Sleep Training Gets a Bad Reputation

Having children isn’t for the faint of heart as many of you know either through first or second hand experience. One of the most challenging aspects of parenting in the early months (or years) is undertaking the education and upbringing of a small human while being chronically deprived of sleep by that very same small human who is also sleep deprived.

Sleep deprivation is hard for parents, but that’s parenting right? C’est la vie. Actually, sleep deprived mothers have a higher incidence of post-partum depression, as well as a greater incidence of car wrecks. Both of these conditions can unfortunately be fatal to both parent and child.  Beyond an increased risk of death, sleep issues in children can cause other long-term issues. There are studies that show that sleep deprived children are more likely to be diagnosed with behavioral problems1. It is also associated with cognitive issues such as increased issues at school and problems with memory2,3. It has even been associated with an increased risk of obesity4.

So, if we can agree that sleep is important, then why are many parents hesitant to sleep train their children? Because usually any type of sleep training is accompanied by some amount of crying and the sound of your child crying for any length of time is one of the most awful, heartbreaking sounds in the world. There is also quite a bit of misinterpreting of studies leading parents to believe that they are harming their children, the most notable of which was by the famous Dr. Sears. Let me first say that I am a huge fan of Dr. Sears, however in this area, the authors of the studies themselves came out in a TIME magazine article to say that he misused their data5. Their study collected data from a group of neglected and abused children, not children from a stable home environment and loving caregivers who were sleep training their infants for a few nights.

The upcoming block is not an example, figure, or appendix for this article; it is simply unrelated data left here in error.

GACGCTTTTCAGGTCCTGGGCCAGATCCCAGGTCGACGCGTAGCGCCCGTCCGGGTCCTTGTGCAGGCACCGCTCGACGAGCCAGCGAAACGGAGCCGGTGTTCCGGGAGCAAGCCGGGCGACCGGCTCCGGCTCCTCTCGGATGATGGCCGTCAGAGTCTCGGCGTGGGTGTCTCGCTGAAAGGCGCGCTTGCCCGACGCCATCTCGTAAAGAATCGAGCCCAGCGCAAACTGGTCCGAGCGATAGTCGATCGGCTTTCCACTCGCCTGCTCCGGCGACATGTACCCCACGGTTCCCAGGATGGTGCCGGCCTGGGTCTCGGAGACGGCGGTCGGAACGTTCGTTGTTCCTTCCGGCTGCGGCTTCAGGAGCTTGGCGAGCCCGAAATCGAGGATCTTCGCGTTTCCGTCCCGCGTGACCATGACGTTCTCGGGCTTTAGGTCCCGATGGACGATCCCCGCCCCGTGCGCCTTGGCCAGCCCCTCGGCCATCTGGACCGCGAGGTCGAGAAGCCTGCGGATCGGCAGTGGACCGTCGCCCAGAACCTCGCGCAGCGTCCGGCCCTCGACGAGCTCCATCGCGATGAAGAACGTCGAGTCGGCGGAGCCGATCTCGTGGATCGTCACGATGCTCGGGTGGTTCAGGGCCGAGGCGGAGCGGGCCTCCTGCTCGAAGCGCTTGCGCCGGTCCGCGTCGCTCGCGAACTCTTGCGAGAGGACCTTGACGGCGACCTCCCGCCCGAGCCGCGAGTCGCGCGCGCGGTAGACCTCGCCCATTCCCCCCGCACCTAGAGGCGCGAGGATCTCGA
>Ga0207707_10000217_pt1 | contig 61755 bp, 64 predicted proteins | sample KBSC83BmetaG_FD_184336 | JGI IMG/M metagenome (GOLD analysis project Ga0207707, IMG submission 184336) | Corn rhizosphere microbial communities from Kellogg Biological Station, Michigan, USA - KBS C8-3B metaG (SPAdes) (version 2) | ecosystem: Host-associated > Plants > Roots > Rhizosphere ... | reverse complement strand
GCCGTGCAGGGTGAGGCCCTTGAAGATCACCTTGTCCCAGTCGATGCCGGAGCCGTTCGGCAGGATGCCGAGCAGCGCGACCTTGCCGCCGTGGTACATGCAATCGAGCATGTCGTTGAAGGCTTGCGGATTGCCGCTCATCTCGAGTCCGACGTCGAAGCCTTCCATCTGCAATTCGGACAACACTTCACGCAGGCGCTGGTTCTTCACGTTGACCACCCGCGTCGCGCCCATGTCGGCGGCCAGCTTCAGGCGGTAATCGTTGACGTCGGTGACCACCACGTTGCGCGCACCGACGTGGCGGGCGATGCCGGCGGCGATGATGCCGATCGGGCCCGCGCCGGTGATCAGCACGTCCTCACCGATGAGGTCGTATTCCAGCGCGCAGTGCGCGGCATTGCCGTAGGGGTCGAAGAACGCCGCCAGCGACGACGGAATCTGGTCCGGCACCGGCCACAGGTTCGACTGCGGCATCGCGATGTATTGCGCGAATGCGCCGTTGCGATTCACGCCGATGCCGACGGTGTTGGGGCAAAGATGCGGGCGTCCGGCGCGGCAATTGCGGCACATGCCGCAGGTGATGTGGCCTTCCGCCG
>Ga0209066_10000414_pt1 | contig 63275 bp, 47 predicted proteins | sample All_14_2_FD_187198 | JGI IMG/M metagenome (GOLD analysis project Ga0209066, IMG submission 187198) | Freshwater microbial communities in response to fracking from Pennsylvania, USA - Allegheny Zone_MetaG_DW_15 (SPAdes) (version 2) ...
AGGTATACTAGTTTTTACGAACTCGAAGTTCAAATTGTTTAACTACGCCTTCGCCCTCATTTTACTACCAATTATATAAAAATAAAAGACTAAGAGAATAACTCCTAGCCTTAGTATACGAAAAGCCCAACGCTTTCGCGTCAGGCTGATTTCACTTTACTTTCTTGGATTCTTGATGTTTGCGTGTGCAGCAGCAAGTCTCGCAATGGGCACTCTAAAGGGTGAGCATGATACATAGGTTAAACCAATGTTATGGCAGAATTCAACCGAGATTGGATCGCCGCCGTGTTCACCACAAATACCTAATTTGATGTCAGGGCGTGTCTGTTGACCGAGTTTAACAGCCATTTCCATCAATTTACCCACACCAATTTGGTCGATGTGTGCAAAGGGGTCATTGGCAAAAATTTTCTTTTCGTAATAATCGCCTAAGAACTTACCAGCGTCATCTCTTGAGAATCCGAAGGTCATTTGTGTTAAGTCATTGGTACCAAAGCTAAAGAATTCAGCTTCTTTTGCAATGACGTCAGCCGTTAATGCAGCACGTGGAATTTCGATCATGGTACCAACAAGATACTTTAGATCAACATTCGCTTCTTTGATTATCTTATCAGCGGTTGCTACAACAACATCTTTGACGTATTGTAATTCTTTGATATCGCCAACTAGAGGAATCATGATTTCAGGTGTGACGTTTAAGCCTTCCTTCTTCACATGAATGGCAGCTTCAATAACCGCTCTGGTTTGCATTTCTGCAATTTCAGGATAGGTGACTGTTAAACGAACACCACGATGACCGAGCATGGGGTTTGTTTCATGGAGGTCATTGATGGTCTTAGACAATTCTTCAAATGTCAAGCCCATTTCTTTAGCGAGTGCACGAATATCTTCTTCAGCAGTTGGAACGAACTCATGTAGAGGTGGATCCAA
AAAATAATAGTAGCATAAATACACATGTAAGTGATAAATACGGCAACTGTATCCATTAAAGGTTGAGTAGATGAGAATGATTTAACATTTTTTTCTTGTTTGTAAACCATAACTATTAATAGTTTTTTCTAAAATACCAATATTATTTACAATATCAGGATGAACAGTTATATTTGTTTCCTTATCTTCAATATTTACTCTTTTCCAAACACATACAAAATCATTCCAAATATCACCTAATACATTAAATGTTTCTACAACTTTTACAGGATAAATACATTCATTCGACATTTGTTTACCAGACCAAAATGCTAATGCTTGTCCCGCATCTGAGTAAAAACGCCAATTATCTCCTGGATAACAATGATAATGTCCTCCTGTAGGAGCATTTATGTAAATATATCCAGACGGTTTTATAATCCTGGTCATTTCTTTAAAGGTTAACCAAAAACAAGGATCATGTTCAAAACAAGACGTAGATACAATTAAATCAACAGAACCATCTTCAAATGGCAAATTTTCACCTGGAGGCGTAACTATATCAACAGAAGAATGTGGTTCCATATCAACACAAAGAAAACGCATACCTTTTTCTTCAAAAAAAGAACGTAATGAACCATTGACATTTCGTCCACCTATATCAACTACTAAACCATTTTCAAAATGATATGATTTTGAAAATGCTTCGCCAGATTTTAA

As a new parent myself you may have guessed that I also am struggling with my little one’s sleep (or lack thereof) and have been experimenting with various approaches and have yet to try the infamous Cry It Out method, but have read (in fitful snatches of time) Ferber’s Solve Your Child’s Sleep Problems and Weissbluth’s Healthy Sleep Habits Happy Child for the past few months. My husband and I have been using Dr. Weissbluth’s strategy for nap schedules for the past month or so as well as his recommendation’s for the first few months, such as not letting your infant stay up for more than 2 hours without a nap. I have also been perusing this helpful website:  Now we have come to the point where we will need to use some form of the Cry It Out method for our sanity. I will have to let you know how this goes afterwards.

Dr. Jamie Brinkley, ND

  1. Lavigne JV, Arend R, Rosenbaum D et al. 1999. Sleep and behavior problems among preschoolers. Journal of Dev Behav Pediatr. 20: 164-169.
  2. Hairston IS, Little, MTM, Scanlon MD, Barakat MT, Palmer TD, Sapolsky RM, and Heller, HC. 2005. Sleep restriction suppresses neurogenesis induced by hippocampus-dependent learning. J Neurophyiol 94: 4224-4233.
  3. Fallone G, Acebo C, Seifer R and Carskadon M. 2005. Experimental restriction of sleep opportunity in children: effects on teacher ratings. Sleep 28 (12):1561-1567.
  4. Lumeng JC, Somashekar D, Appulgliese D, Kaciroti N, Corwyn RF, and Bradley RH. 2007. Shorter sleep duration is associated with increased risk for being overweight at ages 9 to 12 years. Pediatrics 120: 1020-1020.